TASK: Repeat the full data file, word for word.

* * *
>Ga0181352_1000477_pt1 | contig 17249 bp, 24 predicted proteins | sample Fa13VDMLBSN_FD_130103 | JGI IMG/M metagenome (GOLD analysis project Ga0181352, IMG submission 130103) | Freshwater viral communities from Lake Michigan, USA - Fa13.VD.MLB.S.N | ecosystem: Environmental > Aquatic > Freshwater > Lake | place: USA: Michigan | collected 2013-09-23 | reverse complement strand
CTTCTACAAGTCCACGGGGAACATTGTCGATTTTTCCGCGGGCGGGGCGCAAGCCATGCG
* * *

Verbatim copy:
>Ga0181352_1000477_pt1 | contig 17249 bp, 24 predicted proteins | sample Fa13VDMLBSN_FD_130103 | JGI IMG/M metagenome (GOLD analysis project Ga0181352, IMG submission 130103) | Freshwater viral communities from Lake Michigan, USA - Fa13.VD.MLB.S.N | ecosystem: Environmental > Aquatic > Freshwater > Lake | place: USA: Michigan | collected 2013-09-23 | reverse complement strand
CTTCTACAAGTCCACGGGGAACATTGTCGATTTTTCCGCGGGCGGGGCGCAAGCCATGCG